How did Tart Vinegar begin?
When I was a line cook in San Francisco I lived with a wine rep, and she had all these half-empty bottles of beautiful wine around the house. I was always into all things fermentation and would try different ways to make red wine vinegar using the last dregs that were just going to be tossed out. My favorite was the most simple, just adding raisins, which feeds sugar to the alcohol in wine and transforms it into acetic acid.
For the ten-plus years since, I always had different fermentations I was playing with, experimenting with ingredients and methods. I called it my most expensive hobby, and finally in 2019, I started Tart as its own business. I was producing in my apartment and printing a few shipping labels at the library while my son had his weekly chess club. The big shift for me is when I really started to focus on the product not just tasting good, but also working within small-scale agriculture – buying celery and other ingredients that are nutrient and mineral rich.
To grow I had to move the operation out of my home. I signed a lease to move into a factory space in March 2020, with no idea that only a few weeks later the city would be in lockdown and I’d lose my steady cooking jobs that were paying for my ability to do Tart. Fortunately, it’s been working as a one-woman show, I even bought a printer.
What's your favorite part about the New York creative community?
I am blown away all the time by the folks here. This city went into lockdown and I saw friends like Ad Dunn invent a non profit Service Workers Coalition to get cash to undocumented workers. Even before this year Natasha Pickowics was doing groundbreaking work raising money for Planned Parenthood and then transitioning into In Good Taste, and raising money and helping immigrant communities locally. Also everyone should know about Breaking Bread and the work of chefs and food industry people working together to feed and educate food insecure areas of NYC. I also work closely with Phoenix Community Garden and their program that focuses on feeding the local elder community with fresh produce boxes delivered by volunteers and can be purchased online as donations. My community has shown up for me personally over and over again and it has made it possible to survive what is the hardest time in this industry.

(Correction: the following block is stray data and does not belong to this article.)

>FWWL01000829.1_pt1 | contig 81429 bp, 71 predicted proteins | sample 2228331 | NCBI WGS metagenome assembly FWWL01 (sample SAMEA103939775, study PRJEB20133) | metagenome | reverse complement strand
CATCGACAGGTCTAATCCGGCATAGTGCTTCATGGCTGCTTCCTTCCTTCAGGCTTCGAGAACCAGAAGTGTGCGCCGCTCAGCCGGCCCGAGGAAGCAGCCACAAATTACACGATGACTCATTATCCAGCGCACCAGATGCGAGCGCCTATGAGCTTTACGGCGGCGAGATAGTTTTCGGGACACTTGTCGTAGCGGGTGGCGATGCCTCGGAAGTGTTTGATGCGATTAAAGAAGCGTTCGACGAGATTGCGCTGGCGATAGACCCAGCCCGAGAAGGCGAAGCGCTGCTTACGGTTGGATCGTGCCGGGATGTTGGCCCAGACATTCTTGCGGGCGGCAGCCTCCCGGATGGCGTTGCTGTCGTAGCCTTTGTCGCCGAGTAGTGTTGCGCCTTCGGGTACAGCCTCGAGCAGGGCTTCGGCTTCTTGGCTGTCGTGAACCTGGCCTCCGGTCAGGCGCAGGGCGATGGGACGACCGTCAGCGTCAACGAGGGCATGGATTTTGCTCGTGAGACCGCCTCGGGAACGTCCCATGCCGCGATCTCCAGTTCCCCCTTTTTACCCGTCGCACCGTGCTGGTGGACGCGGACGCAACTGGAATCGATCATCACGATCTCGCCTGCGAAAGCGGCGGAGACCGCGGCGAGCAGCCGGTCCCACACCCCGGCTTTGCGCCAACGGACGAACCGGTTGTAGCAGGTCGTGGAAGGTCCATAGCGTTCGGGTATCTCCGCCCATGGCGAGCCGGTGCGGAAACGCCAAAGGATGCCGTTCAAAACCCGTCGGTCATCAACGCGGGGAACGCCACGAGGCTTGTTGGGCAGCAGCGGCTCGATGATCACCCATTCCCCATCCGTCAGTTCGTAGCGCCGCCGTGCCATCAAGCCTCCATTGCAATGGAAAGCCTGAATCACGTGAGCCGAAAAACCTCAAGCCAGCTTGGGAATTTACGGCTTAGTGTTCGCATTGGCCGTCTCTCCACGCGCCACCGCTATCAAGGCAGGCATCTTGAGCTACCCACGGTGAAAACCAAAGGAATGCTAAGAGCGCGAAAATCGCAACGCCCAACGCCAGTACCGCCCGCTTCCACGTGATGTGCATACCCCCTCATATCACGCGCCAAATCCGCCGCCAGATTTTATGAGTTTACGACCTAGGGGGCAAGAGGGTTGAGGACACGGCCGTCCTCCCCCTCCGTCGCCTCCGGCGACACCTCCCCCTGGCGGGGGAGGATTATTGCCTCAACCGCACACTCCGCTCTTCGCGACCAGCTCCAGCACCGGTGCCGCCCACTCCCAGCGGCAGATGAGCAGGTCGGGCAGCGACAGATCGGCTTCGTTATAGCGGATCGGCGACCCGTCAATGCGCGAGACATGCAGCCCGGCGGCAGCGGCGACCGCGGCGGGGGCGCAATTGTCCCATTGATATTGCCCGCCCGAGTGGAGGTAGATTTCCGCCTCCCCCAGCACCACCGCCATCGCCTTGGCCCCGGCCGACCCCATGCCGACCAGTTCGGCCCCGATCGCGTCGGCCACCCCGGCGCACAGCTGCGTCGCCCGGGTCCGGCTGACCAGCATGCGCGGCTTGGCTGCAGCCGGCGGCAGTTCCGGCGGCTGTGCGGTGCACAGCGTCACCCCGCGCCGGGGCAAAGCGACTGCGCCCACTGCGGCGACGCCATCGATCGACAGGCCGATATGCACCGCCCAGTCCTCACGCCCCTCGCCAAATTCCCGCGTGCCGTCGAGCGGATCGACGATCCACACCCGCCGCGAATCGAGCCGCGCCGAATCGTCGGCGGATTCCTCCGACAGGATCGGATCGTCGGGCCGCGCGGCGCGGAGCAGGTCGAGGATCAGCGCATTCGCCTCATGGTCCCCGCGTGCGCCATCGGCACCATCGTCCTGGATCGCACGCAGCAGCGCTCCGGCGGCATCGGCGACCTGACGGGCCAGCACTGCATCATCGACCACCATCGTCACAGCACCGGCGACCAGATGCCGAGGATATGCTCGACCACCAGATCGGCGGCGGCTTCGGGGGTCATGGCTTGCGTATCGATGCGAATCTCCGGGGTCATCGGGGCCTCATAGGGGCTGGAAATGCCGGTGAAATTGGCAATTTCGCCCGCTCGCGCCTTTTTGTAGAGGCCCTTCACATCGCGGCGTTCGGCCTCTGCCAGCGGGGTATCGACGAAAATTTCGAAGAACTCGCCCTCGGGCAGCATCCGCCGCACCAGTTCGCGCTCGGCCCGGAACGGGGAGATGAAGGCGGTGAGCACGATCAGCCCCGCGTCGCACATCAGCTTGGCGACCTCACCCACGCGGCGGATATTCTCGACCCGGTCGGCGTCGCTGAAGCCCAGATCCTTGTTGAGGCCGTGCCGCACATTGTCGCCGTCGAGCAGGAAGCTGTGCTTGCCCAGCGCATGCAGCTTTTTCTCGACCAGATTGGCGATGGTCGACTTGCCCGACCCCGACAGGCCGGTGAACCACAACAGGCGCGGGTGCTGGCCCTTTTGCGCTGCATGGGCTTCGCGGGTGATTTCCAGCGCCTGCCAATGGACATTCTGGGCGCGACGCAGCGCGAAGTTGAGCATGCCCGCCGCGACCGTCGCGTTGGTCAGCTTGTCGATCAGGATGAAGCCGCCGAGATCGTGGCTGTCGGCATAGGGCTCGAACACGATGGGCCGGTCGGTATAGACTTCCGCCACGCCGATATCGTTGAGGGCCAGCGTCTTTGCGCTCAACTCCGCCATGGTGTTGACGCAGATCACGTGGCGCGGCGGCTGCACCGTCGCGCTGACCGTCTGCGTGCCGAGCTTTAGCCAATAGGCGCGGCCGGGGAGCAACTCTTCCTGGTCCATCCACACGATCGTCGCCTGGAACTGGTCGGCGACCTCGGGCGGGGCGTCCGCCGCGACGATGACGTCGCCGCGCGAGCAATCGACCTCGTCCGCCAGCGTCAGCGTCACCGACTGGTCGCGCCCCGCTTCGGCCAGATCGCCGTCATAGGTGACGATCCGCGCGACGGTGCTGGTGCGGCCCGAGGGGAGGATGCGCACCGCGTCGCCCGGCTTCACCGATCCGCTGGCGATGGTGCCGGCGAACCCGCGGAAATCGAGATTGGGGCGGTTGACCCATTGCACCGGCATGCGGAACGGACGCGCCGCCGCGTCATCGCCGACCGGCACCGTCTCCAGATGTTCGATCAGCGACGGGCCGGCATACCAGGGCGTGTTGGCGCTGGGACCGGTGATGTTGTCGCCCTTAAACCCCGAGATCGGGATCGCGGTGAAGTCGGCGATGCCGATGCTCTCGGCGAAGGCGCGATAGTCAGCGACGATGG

What's inspiring you right now?
My kid always. I don't know if that’s a lazy answer but it's the truth. He’s in second grade and has been as bendable as Gumby when it comes to his schedule, lack of interaction with his friends, doing early farmers market runs before school, and staying late at the factory to wait for UPS to do pickups. He keeps me feeling like the world could be better and we are not all doomed.
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